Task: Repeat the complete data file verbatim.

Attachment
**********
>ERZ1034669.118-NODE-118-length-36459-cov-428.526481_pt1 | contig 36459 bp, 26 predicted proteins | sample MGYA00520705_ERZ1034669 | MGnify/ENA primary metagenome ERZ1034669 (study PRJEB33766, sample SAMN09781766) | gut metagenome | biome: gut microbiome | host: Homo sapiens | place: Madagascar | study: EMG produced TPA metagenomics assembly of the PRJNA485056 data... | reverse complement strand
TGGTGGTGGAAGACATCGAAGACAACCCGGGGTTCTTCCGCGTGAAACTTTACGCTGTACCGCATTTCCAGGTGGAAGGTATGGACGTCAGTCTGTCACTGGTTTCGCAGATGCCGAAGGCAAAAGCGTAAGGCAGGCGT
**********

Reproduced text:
>ERZ1034669.118-NODE-118-length-36459-cov-428.526481_pt1 | contig 36459 bp, 26 predicted proteins | sample MGYA00520705_ERZ1034669 | MGnify/ENA primary metagenome ERZ1034669 (study PRJEB33766, sample SAMN09781766) | gut metagenome | biome: gut microbiome | host: Homo sapiens | place: Madagascar | study: EMG produced TPA metagenomics assembly of the PRJNA485056 data... | reverse complement strand
TGGTGGTGGAAGACATCGAAGACAACCCGGGGTTCTTCCGCGTGAAACTTTACGCTGTACCGCATTTCCAGGTGGAAGGTATGGACGTCAGTCTGTCACTGGTTTCGCAGATGCCGAAGGCAAAAGCGTAAGGCAGGCGT